HC Deb 02 April 1846 vol 85 cc468-9

then moved for leave to bring in— A Bill to amend an Act passed in the 39th year of the reign of George III., c. 79, relating to Corresponding Societies and the licensing of places for the purposes of Lecture and Reading. He believed there would be no objection to this Motion. According to the 15th Clause of the Act 39 George III., c. 79, which was commonly called the Corresponding Societies' Act, any person delivering a lecture on any subject in a room not duly licensed annually by the magistrates, and receiving money at the door, and any person paying for admission, was liable to a penalty of 20l. He would venture to say there was not a room in the metropolis, or in any part of the country, which was duly licensed for such purposes; and persons who lectured or attended lectures in them were consequently liable to proceedings for these penalties. A case occurred at Hull last year, where an information was laid against a bookseller under this clause, by some parties who entertained a feeling against him. In that case a lecture was given; money was taken at the doors; an information was laid; and the person proceeded against was convicted. The decision of the justices was questioned in the Court of Queen's Bench, on the ground that the magistrates had no jurisdiction; but that Court confirmed the conviction. There was not at this moment a mechanics' institute the conductors of which were not liable to proceedings under this Act. He had moved for a return of all rooms licensed for lectures in Middlesex and Surrey; that return had not been made, but he believed it would be "nil." Hon. Gentlemen were aware that Shaksperian readings took place at the Argyle Rooms, where money was paid at the doors; and, undoubtedly, the persons connected with those proceedings were open to information. He believed that, in consequence of the conviction at Hull, it had been in the contemplation of some common informers to lay informations by wholesale against the lecturers in all unlicensed rooms. In that event there would be no end to the penalties which would then be recovered, and the House would then have to interpose, as they had done with reference to the qui tam actions; and in another case with regard to a clause in this Bill, which required the name of the printer to be placed on the first and last pages of all publications. The object of this Bill was to relieve parties from these penalties; and he hoped it would receive the sanction of the House. He also proposed to amend the Second Clause of this Act, which operated with peculiar hardship on friendly societies established for charitable purposes, with reference to the correspondence between the officers of such societies. He might mention that he had seen addresses issued lately by what are called protection societies, in direct violation of this clause of the Act; and there could be no doubt that the writers of such addresses were liable to indictment.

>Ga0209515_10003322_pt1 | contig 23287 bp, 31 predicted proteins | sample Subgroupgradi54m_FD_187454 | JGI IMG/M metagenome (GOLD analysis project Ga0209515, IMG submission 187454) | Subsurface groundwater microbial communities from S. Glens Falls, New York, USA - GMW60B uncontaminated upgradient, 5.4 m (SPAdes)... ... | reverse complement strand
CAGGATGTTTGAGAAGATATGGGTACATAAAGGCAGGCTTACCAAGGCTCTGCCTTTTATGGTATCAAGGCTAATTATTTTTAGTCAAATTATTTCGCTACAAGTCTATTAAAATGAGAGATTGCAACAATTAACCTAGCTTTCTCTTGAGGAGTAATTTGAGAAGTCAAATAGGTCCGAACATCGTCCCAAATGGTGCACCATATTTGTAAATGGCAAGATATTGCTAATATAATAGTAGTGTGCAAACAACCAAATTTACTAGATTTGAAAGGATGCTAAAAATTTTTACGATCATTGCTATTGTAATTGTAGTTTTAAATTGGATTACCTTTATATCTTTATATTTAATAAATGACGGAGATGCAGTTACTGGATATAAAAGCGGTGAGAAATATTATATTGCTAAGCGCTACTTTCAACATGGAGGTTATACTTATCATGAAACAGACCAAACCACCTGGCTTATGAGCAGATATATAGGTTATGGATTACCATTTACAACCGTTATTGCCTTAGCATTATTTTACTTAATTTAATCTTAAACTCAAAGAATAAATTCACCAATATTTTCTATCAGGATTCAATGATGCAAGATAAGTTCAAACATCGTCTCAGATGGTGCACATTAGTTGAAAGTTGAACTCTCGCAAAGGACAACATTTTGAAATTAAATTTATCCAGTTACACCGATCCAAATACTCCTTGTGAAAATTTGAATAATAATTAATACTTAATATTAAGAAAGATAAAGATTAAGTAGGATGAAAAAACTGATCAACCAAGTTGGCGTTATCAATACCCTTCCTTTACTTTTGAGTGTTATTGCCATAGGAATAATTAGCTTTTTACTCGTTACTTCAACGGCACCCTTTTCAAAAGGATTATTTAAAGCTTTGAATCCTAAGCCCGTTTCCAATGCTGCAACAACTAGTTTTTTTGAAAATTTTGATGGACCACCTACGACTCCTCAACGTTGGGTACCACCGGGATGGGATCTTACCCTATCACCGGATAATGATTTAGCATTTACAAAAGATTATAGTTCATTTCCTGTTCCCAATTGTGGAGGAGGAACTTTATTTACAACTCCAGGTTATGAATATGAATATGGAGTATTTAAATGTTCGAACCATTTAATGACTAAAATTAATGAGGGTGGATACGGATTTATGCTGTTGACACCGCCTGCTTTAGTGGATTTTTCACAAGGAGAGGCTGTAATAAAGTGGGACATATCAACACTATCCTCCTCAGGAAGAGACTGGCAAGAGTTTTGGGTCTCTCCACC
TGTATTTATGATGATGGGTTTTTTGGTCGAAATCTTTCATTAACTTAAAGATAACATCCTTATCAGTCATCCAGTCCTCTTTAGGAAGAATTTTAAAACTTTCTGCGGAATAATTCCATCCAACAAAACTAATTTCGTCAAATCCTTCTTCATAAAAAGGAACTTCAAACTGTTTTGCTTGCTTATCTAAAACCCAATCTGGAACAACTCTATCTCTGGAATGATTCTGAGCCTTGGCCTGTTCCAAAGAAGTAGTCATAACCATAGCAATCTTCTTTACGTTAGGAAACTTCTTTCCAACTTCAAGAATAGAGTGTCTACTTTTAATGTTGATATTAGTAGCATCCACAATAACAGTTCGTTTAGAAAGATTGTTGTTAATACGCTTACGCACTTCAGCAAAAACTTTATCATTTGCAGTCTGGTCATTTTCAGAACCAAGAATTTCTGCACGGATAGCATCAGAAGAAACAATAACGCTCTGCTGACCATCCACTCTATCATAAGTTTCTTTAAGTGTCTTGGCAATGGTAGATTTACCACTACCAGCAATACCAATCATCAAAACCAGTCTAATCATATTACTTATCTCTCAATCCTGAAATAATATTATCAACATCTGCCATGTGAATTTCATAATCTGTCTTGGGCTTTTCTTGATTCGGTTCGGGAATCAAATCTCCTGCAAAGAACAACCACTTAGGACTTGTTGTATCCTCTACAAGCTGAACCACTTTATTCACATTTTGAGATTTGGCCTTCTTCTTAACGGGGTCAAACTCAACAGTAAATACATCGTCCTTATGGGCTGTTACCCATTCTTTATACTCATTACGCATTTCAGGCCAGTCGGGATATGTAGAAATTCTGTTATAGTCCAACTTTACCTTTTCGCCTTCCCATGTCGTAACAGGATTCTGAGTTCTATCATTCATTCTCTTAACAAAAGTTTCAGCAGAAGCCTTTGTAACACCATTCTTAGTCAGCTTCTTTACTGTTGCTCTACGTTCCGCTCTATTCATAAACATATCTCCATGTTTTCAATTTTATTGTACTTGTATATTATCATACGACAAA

said, he was not disposed to offer any opposition to the introduction of the Bill; but there might be great danger in removing the safeguards established by the Act. In assenting to its introduction, it must be understood that he did not pledge himself to support it in a future stage.

Leave given to bring in the Bill.